Anyway, I have been concerned about the prevalence of chains in our community, and would like to see a greater local entrepreneur presence. This yearning brings to mind two questions: Do entrepenuers want to do business in Columbia/Howard County? And, How can we facilitate local business people?
I believe the answer to first question is unequivocally, YES. Local business people have quite a bit of success here in Columbia. From Mrs. Z’s to JK’s Pub and on through Jessie Wongs, Hickory Grille, Frisco Grille and Cantina, and Sushi Sono (owned by a fellow Running Brook resident, YAY!).
But how to foster this spirit. A few months ago, I discussed the work being done in Clarendon, VA. One aspect of the development in Clarendon was the local governments effort to keep local businesses in play. The solution reached in Clarendon was to allow developers a couple of more floors in exchange for leasing to local businesses on the ground floor. I am unsure if this could work in Columbia, given the current round of alto-flu going around, but I have hope that we will all recover. In my opinion, forty feet of height is not a bad trade-off for local flavor. I also believe the opposite case, forty less feet of building and more TGI Tuesday-bees is a recipe for blah, blah, blah.
Going beyond the Clarendon model, I have found another idea that may be appealing to my fellow Howard County Zoning Wonks out there (isn’t it time we had a name to rally around?). A recent post on the Cool Town Studios blog “How can I keep chains out of my neighborhood?” recalls a movement to limit chains through zoning mechanisms. (In a quick aside, please check out the Cool Town Studios environment. There are lots of great articles on beta communities, triple bottom lines, cool towns, the creative class, and many other topics. It is truly a great, innovative place.) The zoning is known as Formula Business Restrictions.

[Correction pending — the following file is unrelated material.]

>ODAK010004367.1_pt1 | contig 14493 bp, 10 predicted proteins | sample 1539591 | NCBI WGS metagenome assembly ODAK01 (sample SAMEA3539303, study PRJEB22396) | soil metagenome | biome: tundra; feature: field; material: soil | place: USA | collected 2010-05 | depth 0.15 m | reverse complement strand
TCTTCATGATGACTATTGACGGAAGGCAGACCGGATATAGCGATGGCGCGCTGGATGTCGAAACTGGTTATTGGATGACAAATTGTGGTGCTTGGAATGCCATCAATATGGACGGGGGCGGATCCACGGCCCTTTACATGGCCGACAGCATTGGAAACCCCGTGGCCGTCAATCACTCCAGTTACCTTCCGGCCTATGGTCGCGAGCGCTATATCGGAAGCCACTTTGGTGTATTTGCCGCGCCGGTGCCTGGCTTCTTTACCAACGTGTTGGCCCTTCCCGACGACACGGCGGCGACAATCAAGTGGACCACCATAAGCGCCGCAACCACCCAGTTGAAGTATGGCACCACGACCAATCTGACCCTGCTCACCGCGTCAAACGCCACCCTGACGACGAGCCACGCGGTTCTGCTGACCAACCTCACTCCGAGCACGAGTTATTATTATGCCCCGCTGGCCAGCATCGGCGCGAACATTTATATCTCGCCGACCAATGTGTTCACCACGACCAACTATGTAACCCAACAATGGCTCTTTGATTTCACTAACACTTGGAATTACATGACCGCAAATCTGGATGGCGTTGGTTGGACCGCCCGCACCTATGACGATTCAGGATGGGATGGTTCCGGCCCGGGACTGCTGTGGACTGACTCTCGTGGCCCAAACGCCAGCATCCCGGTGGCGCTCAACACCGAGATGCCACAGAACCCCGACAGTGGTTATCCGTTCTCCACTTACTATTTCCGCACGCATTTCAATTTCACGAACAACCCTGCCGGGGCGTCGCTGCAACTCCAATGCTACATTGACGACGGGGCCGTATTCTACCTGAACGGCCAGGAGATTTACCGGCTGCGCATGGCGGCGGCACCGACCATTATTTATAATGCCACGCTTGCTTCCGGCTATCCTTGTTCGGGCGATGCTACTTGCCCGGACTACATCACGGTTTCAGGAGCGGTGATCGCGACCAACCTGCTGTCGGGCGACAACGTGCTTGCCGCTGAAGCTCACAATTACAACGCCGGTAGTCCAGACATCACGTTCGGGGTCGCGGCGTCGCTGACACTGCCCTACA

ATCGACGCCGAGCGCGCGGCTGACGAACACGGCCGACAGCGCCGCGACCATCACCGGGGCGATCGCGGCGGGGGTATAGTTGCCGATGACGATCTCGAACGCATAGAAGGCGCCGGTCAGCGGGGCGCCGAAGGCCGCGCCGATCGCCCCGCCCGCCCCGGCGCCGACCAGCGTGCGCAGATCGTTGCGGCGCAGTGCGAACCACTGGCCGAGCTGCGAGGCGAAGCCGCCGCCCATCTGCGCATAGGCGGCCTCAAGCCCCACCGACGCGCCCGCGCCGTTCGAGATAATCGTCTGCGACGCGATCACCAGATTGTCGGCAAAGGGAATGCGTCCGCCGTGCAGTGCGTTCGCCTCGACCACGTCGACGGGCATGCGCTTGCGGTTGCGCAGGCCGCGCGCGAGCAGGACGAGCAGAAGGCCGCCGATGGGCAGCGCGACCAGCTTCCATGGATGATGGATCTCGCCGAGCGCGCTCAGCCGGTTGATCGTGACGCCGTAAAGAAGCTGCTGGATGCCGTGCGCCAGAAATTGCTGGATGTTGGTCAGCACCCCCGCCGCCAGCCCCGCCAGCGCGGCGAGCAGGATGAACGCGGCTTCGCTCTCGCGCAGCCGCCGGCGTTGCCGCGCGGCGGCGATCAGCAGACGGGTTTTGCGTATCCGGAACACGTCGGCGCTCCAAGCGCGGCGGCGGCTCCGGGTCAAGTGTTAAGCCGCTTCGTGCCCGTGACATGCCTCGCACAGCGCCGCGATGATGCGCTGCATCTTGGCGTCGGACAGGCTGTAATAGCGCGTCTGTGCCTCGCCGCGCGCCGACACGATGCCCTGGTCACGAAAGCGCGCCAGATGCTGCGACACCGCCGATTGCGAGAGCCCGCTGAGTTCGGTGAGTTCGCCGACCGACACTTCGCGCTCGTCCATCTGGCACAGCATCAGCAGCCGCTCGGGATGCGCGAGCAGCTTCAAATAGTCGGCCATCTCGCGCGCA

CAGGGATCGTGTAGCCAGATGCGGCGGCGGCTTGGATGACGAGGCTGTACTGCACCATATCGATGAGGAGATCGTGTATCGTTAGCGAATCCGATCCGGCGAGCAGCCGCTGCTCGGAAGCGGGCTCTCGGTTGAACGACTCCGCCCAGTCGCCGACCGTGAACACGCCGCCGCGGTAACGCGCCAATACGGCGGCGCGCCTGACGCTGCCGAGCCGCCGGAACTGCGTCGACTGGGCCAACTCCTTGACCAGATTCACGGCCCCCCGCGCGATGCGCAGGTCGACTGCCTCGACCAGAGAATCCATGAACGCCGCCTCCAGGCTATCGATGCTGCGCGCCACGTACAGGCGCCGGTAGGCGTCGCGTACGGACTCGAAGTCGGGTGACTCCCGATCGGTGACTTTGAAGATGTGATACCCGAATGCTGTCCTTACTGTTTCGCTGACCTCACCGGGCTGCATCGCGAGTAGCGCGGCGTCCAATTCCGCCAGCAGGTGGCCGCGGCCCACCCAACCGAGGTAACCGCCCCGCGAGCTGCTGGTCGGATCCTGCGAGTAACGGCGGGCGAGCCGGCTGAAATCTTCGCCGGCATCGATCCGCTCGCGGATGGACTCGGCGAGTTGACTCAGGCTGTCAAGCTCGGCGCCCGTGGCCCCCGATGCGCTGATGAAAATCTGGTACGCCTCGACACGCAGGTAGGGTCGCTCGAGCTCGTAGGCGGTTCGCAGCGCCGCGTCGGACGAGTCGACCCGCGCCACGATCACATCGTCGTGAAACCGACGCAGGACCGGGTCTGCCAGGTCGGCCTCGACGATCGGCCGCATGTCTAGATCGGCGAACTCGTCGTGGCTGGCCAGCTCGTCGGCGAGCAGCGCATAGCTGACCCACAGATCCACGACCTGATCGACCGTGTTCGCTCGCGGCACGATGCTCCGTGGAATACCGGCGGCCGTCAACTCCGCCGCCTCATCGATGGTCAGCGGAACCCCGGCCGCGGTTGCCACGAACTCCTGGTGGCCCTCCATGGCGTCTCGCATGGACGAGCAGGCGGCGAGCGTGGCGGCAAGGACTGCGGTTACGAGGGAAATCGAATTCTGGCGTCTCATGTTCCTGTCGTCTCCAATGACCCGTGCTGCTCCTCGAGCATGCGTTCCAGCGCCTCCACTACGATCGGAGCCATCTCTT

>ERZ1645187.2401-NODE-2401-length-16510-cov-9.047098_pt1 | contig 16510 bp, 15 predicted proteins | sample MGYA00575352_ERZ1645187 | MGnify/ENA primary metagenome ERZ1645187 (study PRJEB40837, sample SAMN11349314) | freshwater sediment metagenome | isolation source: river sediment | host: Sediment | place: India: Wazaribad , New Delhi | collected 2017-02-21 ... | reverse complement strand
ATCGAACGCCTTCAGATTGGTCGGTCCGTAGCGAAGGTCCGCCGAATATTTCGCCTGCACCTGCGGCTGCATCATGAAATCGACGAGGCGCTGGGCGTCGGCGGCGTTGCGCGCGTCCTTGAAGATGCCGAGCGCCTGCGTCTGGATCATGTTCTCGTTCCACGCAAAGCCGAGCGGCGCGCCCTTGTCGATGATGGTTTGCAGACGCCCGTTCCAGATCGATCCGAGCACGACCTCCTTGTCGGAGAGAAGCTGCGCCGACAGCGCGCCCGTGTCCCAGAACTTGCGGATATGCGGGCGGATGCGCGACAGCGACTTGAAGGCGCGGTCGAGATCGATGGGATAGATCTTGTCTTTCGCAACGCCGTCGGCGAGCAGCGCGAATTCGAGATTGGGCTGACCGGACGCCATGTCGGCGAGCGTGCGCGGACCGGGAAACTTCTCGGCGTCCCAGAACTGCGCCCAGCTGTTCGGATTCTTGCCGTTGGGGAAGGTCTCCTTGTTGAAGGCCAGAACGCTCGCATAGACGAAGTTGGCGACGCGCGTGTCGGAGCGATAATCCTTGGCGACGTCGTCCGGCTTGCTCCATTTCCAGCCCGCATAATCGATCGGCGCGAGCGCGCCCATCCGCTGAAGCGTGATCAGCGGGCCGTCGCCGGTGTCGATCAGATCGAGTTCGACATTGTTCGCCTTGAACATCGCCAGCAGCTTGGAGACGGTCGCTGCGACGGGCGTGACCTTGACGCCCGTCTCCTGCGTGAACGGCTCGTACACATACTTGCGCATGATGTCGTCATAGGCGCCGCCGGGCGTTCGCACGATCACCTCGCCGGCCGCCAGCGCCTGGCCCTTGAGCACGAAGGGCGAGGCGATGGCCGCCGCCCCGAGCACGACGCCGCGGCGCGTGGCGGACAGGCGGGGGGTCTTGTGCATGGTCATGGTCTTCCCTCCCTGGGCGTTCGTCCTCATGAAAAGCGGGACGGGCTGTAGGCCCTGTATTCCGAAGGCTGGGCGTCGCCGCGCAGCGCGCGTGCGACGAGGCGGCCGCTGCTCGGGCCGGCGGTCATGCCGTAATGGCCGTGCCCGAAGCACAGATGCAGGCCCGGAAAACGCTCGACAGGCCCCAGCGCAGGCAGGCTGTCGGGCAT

There is also a link to the following website:
This website contains many examples of local communities that have employed Formula Business Restrictions. The City of Coronado, CA is a representative example.
This city of 24,000 in southern California has two zoning ordinances that limit formula businesses. A formula business is one that is required by contractual or other arrangement to maintain a standardized array of services or merchandise, and standardized architecture, uniforms, logos, decor, etc.
The Formula Restaurant Ordinance provides that the city shall allow no more than 10 formula restaurants. New formula restaurants must obtain a special use permit, may not locate on a corner, and must meet design standards.
In December 2000, Coronado adopted a Formula Retail Ordinance. The ordinance notes that the unregulated proliferation of formula retail stores would frustrate the city's goal of maintaining a unique and diverse retail base, and limit opportunities for small, local retailers. The ordinance requires that formula retail businesses obtain a special use permit from the city. Approval hinges on demonstrating that the store will contribute to an appropriate balance of local, regional, or national-based businesses and an appropriate balance of small, medium, and large-sized businesses. Formula businesses must be compatible with surrounding uses and occupy no more than 50 linear feet of street frontage.
A group of property owners challenged Coronado's formula retail ordinance shortly after it was enacted, but a California Appeals Court upheld the law in June 2003. In its decision, the court stated that the ordinance does not violate the US Constitution's commerce and equal protection clauses, and is a valid use of municipal authority under California state law.
Now, I am not advocating that Howard County just use the Coronado, CA ordinance verbatim. We should have a discussion, and find our own level of comfort when balancing small, medium, and large retailers and trying to find the right mix of local, regional, and national chains. In fact, if done right, this type of ordinance may help direct businesses toward our village centers.